Market Update For Table Grapes
Week of November 30 – December 6
December is shaping up with a clear path to an easy transition to imported table grapes. It will come down to the quality and condition of the 12 million boxes of domestic fruit currently in cold storages. A portion of the fruit is fresh-packed, but the majority can range from 15-45 days old. Early Peruvian arrivals of red and green seedless from the northern region of Piura are already in the US market with the southern region of Ica starting to pack increased volumes week by week. When is it the right time to switch out of California and into imported supplies? As long as domestic fruit continues to meet spec, most retailers will plan on hanging-in until the end of the year. A combination of Peruvian, Brazilian and Chilean fruit should support a full transition in January, but allow retailers to jump in early if California quality declines rapidly. With freight rates still very high, retailers east of the Mississippi may choose to transition earlier, as the bulk of imported fruit will arrive to the east coast, providing a logistical value. Overall market prices for both imports and California grapes are in-line with one another, so retailers will find it easy to stay with the best quality fruit through the end of the year.
Surprisingly, there are still volumes of California red seedless hanging, but extremely low overnight temperatures could put an end to growers hopes to keep harvesting. With more than 6 million boxes of red grapes in storage and arrivals of imported fruit already in the US market, walking away from the remaining crop should be an easy decision. Erratic growing condition in California have contributed to inconsistent quality on many proprietary varieties like Allison and Jack Salute, but some would say this was a banner year for Scarlet Royal quality. With FOB’s well below the cost of production since September, growers having to pay royalties for licensed varieties have struggled to justify the expense. Pricing on California red seedless currently ranges from $12.95-$13.95 on medium/large, $13.95-$14.95 on large and $14.95-$18.95 on x-large with the mostly market at $16.95. Early volumes of Peruvian Crimsons are also available on the east coast and overall quality and condition has been very good. Pricing on imported Crimsons currently ranges from $20-22 on large and $24–$26 on x-large. With only moderate arrivals of imported red seedless expected for the next few weeks, look for California marketers to keep pushing very aggressive pricing in hopes of cleaning up by the middle of January.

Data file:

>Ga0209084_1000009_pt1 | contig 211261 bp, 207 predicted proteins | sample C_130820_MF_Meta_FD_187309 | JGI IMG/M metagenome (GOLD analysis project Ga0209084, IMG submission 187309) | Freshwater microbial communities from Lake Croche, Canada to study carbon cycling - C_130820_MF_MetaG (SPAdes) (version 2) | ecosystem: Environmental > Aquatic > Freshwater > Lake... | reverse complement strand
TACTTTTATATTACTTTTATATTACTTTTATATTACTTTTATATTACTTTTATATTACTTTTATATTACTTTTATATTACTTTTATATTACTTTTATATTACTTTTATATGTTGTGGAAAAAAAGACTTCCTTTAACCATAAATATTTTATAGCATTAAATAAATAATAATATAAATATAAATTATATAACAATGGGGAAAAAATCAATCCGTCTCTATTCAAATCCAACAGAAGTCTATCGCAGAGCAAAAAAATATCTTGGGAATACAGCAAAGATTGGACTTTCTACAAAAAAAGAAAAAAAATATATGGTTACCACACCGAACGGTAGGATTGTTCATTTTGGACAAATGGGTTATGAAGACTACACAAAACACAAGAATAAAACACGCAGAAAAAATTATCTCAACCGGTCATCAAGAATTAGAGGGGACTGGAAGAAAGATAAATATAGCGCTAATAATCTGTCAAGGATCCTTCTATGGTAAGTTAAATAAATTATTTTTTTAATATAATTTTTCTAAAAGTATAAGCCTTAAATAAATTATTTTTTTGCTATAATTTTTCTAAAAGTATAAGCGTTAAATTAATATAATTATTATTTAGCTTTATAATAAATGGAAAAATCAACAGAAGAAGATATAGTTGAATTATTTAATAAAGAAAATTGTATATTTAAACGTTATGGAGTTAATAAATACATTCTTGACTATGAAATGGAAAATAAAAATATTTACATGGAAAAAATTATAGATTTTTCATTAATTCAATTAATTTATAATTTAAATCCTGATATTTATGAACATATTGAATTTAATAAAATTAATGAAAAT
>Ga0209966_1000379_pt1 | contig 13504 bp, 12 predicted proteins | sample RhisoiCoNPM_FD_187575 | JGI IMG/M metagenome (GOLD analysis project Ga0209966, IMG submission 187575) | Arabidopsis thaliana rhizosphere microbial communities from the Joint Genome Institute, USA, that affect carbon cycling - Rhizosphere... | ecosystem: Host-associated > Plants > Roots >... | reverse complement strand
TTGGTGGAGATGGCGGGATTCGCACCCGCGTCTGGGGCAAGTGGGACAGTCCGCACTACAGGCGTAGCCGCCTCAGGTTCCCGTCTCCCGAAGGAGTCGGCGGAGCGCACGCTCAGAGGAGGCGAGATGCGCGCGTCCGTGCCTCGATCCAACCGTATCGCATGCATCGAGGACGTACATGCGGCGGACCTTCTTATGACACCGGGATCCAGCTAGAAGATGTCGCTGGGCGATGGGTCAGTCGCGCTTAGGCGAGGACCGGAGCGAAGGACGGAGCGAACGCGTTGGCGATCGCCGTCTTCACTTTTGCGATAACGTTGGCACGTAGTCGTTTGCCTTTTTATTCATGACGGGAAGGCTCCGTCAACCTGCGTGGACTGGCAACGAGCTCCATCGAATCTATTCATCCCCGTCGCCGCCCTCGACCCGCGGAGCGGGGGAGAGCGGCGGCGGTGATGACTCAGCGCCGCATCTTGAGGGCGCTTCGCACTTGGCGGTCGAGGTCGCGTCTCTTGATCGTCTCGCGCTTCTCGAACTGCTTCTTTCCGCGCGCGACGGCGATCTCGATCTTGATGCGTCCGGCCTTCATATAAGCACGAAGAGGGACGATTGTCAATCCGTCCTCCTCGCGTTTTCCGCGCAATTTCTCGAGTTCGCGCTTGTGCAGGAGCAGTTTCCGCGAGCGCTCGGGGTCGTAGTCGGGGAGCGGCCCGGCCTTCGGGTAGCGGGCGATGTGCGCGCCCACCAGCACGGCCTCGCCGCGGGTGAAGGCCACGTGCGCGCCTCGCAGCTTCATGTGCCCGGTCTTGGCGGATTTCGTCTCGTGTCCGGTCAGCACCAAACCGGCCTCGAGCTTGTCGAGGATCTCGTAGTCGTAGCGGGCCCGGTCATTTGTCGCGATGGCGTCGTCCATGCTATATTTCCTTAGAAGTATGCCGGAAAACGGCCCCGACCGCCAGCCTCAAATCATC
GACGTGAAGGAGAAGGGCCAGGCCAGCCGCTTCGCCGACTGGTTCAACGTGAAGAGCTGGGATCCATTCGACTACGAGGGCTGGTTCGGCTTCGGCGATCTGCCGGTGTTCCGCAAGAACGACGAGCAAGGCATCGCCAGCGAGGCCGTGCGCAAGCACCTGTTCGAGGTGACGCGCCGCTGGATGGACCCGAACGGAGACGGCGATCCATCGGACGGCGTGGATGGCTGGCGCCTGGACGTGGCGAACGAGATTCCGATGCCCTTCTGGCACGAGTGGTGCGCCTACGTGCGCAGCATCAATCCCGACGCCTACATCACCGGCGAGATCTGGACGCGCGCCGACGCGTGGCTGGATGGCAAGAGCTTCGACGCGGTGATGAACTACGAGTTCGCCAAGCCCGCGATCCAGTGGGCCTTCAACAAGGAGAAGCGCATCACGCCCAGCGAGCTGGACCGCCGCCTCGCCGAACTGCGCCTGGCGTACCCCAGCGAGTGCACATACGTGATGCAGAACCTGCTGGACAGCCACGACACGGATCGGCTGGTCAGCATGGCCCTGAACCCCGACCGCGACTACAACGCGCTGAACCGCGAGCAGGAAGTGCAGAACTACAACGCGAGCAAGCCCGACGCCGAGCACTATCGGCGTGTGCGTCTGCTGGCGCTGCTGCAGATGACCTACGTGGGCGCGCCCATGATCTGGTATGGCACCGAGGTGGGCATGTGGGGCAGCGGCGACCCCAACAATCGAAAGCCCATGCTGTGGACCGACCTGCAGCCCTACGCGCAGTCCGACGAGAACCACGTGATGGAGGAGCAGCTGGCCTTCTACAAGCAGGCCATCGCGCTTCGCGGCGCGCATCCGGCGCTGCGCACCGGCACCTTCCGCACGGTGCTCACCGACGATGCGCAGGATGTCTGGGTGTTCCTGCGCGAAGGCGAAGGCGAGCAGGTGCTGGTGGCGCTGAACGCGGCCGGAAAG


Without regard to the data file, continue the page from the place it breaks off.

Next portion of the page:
Overall quality and condition on California storage green seedless have been holding-up and most growers who have big numbers in storage seem to have strong programmed business in place through the balance of the season. Unless we see a substantial dip in overall quality and condition, we expect the majority of retailers to continue with domestic fruit through Christmas. Pricing on good quality storage Autumn Kings currently ranges from $18.95-$22.95 with the mostly market at $19.95. We do expect pricing to tick higher over the next two weeks, with most contracted programs ranging from $24.95-$28.95. Only a rise in rejections would force the industry to look at transitioning to imports earlier, but there won’t be enough green from Peru or Brazil to support the market until January. There are decent supplies of Peruvian greens on the east coast with FOBs ranging from $24–$28 with size and variety being the determining factors.
California black seedless demand and movement have continued to be lackluster. There are still fairly substantial volumes of Autumn Royal and Adora available in cold storage and quality and condition have been good. Pricing on Autumn Royal currently ranges from $16.95-$20.95 with the mostly market at $18.95. Adora are trading $2-$4 higher, but marketers are still looking for business. Expectations are to see spot market pricing unchanged until either volumes clean up or demand increases. We should see early volumes of imported black seedless by the first week of January.